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I really wish I knew


There’s a part of me who has always believed Cindy and I should automatically know the cause of Nolan’s anger or sadness when it’s obvious something isn’t right in his world. He has Autism and is nonverbal. He’s successfully used what I think is one of the best communication apps on the market on his iPad for years, but it’s essentially useless when he’s in meltdown mode.


Those are the moments when mom and dad should be able to step in, analyze the situation, come up with a solution, and deliver a figurative haymaker to whatever is ailing our son – all in less time than it takes to change the station when Jimmie Walker’s Medicare ad is on for the fifth time in less than an hour. You have a master’s degree, hold a doctorate, or you’re a Rhodes Scholar? Please! We’re parents of a special-needs son. You’ve mastered Schrodinger’s Equation? Amateur! We get our son out the door and on the school bus on time even when the morning has been a complete dumpster fire.


I’d like to think Cindy and I have gotten pretty good at spotting, diagnosing, and solving whatever issue Nolan might face on any given day. Sudden tears and self-injurious behaviors typically are a dead giveaway that he has a headache and needs ibuprofen. A cranky demeanor and a distended belly mean gastrointestinal issues have returned and he needs an uptick in fiber. Pushing us out of his bedroom so he can have screen time for one? Hey, he is a teenager.


Lately, though, Nolan’s behaviors have escalated. The tears seem to be coming a little more easily, as have the hyperactivity and the anger. Being on the end of aggressive grabbing and the occasional head-butt has made me wonder if I should reach out to the football coach at the high school Nolan attends and ask him if he’d be willing to spare two helmets and some extra pads that we hopefully can return when the new season starts in August.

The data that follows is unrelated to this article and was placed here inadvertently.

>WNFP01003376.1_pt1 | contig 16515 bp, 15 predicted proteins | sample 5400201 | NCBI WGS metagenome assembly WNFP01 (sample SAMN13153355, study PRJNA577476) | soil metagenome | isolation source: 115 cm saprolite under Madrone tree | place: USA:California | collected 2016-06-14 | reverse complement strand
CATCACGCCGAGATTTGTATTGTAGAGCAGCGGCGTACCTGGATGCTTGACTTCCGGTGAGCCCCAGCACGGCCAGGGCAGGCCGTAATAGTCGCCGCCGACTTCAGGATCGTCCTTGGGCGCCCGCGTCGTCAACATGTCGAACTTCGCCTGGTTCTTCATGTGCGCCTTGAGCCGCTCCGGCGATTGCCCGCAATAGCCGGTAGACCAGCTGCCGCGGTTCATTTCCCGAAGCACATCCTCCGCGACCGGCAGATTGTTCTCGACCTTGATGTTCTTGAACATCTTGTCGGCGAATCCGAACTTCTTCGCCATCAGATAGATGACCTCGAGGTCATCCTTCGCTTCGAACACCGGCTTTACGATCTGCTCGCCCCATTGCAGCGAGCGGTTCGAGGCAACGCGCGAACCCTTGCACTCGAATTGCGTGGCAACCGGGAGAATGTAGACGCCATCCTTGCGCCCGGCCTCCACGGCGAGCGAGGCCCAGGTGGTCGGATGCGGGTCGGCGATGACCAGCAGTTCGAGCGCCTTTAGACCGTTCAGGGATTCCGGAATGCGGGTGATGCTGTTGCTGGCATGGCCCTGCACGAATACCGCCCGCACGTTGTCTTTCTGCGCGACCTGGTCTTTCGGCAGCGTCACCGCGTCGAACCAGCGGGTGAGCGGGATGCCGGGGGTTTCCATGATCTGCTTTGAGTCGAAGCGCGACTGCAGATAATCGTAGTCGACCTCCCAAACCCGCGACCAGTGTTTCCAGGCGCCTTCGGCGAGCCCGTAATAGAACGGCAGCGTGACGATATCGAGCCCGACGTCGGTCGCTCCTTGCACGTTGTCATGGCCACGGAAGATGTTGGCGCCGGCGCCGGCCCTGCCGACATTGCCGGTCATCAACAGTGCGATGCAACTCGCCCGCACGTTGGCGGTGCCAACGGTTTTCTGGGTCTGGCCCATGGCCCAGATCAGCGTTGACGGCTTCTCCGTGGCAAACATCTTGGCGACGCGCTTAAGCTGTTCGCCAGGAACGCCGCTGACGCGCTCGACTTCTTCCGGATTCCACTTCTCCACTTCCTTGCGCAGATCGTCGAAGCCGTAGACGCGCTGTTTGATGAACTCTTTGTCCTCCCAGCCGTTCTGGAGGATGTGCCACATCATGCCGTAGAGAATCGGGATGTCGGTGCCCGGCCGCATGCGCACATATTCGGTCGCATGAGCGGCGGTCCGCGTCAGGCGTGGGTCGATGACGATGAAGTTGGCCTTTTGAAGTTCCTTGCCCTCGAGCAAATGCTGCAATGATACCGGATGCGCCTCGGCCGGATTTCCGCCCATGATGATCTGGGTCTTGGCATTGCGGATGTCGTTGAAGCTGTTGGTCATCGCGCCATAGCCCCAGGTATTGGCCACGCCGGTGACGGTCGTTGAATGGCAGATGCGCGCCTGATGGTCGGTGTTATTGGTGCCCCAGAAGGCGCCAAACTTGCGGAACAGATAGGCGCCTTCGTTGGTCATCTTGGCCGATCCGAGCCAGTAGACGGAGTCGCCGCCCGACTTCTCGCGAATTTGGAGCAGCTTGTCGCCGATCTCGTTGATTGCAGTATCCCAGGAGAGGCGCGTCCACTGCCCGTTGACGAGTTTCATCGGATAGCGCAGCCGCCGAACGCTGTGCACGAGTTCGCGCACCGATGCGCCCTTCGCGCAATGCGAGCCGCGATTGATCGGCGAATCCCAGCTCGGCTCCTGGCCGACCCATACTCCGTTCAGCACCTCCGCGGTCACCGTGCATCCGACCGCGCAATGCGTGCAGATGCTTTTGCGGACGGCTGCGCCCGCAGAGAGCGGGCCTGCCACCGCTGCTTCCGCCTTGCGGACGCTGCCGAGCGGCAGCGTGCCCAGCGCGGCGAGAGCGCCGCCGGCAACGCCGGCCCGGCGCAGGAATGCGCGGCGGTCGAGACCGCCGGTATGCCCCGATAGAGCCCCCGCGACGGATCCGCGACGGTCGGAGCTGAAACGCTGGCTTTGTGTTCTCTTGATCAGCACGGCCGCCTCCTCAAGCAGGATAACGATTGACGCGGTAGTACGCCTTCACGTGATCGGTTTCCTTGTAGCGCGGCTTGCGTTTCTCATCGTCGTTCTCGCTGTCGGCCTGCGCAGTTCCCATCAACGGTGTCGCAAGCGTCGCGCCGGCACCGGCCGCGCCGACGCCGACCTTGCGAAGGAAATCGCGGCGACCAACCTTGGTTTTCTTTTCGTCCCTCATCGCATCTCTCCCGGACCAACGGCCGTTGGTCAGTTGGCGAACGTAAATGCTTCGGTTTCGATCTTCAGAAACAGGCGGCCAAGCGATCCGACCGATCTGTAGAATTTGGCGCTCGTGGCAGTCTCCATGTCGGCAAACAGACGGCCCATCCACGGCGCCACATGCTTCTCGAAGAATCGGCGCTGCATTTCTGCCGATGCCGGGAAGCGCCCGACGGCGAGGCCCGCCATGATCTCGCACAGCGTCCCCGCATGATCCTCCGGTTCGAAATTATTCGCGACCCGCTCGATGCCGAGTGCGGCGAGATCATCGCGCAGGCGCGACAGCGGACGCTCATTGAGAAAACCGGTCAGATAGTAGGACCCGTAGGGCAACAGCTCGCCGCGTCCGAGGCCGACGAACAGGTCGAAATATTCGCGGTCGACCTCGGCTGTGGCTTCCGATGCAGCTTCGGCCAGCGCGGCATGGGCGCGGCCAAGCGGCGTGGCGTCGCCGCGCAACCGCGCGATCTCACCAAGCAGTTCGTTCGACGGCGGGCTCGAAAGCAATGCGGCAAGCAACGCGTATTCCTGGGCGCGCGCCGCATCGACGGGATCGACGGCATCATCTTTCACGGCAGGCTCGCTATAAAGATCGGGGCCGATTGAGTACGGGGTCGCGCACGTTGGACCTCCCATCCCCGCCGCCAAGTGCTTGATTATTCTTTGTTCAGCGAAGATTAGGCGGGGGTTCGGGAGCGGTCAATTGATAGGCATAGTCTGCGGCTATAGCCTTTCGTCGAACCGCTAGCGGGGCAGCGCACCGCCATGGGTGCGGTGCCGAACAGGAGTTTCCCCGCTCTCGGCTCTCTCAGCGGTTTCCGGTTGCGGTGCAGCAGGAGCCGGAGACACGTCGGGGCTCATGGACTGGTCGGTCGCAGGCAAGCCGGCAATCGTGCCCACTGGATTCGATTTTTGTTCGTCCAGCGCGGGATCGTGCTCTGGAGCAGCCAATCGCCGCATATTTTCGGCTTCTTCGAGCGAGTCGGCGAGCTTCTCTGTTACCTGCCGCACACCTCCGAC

Is the change in my son’s behavior due to the extreme rollercoaster weather patterns that have taken up residence in the upper Midwest this spring? Is Nolan wearing down with the end of the school year on the horizon and his body and brain are screaming, “Just finish it already!”? Is he upset that the school year and consistent routine soon will be over and, with the exception of 10 days of summer school in July, he’ll be stuck at home with pops? Is it the hormones that wreak havoc on every teenager? All of the above? Some of the above? None of the above? I don’t know.


I don’t know.


I cringe a little every time I say those three words – even more so than when I have look Cindy in the eye and tell her, “You’re right, dear.” I pride myself on being a problem solver. It’s been 14 years since Nolan was first diagnosed with Autism, and Cindy and I would like to believe we’re prepared to deal with any situation.


What we didn’t learn ourselves, we had the aid of some amazing people who worked with Nolan when he was younger, took the time to get to know him, sometimes saw things we didn’t, and showed us solutions to problems we still use today. Nolan is surrounded by topnotch teachers and paraprofessionals at school who are quick to alert us when things go awry. We have had, and still have, the resources to help our son when he needs it. There always should be an explanation and an answer to any situation in which we find ourselves.